So, while the District Court stressed that Emory could “operate a cleaning business, perform as a clown, counsel families as a mediator, and assist his community as a firefighter,” it ignored evidence that Emory cannot tie his shoes or necktie, open a jar, cut his nails, perform various household chores and repairs, remove heavy dishes from the oven, change a diaper, carry his children up the stairs, or cut his own meat with a knife and fork. These latter activities, which are but a few examples demonstrative of how very manually impaired Emory is, are “of central importance to people's daily lives,” and Emory is either completely without ability or severely restricted in his ability to perform them.
The crux of the inquiry lies in comparing the way in which Emory is able to perform activities, if at all, with the way in which an average member of the general population performs the same activities. An average person, for example, thinks nothing of getting dressed, whether or not the task includes buttons, zippers, laces or sleeves. For Emory, the act of dressing presents huge hurdles, some of which he can overcome through accommodations or the help of another person, and many of which he cannot. “That [a plaintiff], through sheer force of will, learned accommodations, and careful planning, is able to perform a wide variety of activities despite his physical impairments does not mean that those activities are not substantially more difficult for him than they would be for an unimpaired individual.” Ordahl v. Forward Tech. Indus., Inc., 301 F.Supp.2d 1022, 1028-29 (D.Minn.2004). What a plaintiff confronts, not overcomes, is the measure of substantial limitation under the ADA.
Here too, AstraZeneca has offered evidence of Emory's force of will, perseverance, and some learned accommodations; however, the fact that Emory has been able to become a productive member of society by having a family, working, and serving his community does not negate the significant disability-related obstacles he has overcome to achieve, nor does it undermine his inability, or significantly restricted ability, to learn and perform numerous manual tasks of central importance to daily life.
Moreover, while it is the standard announced in Toyota and interpreted by the EEOC that drives our analysis of a plaintiff's claims under the ADA, the statute also requires that alleged disabilities be evaluated “with respect to an individual,” 42 U.S.C. § 12102(2). We are mindful of the extraordinarily fact-intensive nature of the inquiry; even if two different plaintiffs alleging substantial limitations suffer from the same impairment, the nuances of its effect on their daily lives will invariably manifest themselves in distinct ways. Case law in this area is therefore useful primarily in setting helpful benchmarks by which a court can gauge the severity of a plaintiff's impairments. But where we have seen physical handicaps of the same nature as those suffered by Emory, courts have more often than not denied summary judgment. See Gillen v. Fallon Ambulance Svc., 283 F.3d 11, 22 (1st Cir.2002) (reversing the district court's determination as a matter of law that the plaintiff EMT-applicant with one functioning arm, who demonstrated courage and perseverance, was not substantially limited in lifting); Luttrell v. Certified Grocers Midwest, Inc., Civil Action No. 02-8881, 2003 WL 22844239, at *2, 2003 U.S. Dist. LEXIS 21520, at *7 (N.D.Ill. Dec. 1, 2003) (holding a genuine issue of material fact exists as to whether plaintiff with “mild” cerebral palsy resulting in deformed left hand is disabled under the ADA); Ordahl, 301 F.Supp.2d at 1028-29 (holding plaintiff, whose use of a prosthetic hand affected his ability to bathe, dress, eat, grasp, and perform actions requiring manual dexterity, had successfully made out prima facie case under the ADA).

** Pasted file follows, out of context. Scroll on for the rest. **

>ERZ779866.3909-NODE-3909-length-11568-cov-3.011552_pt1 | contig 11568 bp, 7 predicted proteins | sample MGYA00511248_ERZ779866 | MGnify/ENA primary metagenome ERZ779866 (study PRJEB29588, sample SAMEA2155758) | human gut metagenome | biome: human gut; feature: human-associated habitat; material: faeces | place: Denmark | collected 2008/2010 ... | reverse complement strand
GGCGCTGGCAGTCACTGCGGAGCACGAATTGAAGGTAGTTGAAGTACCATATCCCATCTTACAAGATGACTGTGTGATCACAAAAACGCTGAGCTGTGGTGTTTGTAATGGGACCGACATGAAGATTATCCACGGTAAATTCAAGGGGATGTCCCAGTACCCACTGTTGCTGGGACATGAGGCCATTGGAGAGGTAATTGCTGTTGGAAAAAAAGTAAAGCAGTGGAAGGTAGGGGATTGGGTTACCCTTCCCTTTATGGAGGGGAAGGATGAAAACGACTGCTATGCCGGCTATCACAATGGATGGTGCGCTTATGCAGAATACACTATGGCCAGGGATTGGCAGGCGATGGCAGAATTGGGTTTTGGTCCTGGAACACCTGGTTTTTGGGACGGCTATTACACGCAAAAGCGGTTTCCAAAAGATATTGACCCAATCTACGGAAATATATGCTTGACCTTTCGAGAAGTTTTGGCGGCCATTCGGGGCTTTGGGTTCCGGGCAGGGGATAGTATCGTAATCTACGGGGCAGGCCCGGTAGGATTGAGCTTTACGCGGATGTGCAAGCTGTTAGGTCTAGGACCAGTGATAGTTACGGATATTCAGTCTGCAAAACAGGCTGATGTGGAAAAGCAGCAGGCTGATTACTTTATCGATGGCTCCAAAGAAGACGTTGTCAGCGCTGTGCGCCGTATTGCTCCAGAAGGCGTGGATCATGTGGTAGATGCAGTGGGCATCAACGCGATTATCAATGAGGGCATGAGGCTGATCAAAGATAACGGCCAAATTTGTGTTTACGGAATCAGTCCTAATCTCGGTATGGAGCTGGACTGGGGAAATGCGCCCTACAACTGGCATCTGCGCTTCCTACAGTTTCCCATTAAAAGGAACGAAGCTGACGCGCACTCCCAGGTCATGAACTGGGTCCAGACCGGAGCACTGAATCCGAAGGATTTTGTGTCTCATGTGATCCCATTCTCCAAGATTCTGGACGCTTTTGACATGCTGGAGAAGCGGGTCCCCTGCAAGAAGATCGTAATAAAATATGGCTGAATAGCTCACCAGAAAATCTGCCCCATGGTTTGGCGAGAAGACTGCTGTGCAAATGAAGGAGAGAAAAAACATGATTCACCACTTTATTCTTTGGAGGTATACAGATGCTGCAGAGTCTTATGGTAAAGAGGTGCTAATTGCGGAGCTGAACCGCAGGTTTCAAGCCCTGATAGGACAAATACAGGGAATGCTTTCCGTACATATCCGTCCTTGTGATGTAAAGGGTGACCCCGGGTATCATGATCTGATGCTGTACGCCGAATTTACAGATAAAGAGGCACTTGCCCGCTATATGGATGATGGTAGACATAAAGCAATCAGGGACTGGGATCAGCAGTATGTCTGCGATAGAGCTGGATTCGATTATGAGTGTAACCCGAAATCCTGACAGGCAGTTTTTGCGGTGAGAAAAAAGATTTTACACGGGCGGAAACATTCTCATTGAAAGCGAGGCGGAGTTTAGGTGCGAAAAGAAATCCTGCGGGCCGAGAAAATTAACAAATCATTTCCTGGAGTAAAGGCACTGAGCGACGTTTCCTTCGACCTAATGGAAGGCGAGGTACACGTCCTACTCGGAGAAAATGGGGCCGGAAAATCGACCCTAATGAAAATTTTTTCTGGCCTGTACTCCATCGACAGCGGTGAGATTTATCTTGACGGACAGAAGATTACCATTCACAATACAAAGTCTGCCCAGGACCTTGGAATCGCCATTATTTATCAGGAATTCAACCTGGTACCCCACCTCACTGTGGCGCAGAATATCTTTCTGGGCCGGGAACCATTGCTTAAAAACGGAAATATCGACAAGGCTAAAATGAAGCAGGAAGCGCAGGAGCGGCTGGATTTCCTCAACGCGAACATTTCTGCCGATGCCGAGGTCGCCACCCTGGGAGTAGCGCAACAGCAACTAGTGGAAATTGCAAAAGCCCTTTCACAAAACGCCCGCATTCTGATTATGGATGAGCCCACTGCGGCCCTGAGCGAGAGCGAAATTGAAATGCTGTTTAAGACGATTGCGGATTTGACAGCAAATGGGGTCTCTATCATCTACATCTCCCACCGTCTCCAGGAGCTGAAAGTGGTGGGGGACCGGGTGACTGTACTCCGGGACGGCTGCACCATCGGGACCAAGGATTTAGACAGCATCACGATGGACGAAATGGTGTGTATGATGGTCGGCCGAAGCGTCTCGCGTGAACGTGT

A rational factfinder could reasonably conclude that, when compared to an average individual in the general population, Emory is substantially limited in his ability to perform manual tasks. Therefore, Emory has established a genuine issue of fact as to his entitlement to protection under the ADA.
The District Court concluded that Emory's “learning impairments” should not be considered substantially limiting because “the record indicates that Mr. Emory graduated from high school and updated his computer skills through occupational training, [passing] the certification requirements to become both a family mediator and a fireman, and ․ consistently earn[ing] positive performance evaluations during his 26 years of employment with AstraZeneca.” Dist. Ct. Op. at A10. However, again, “The key question is not whether a handicapped person accomplishes [his] goals, but whether [he] encounters significant handicap-related obstacles in doing so.” Gillen, 283 F.3d at 22. Further, when compared to others, his learning impairments are clearly severe.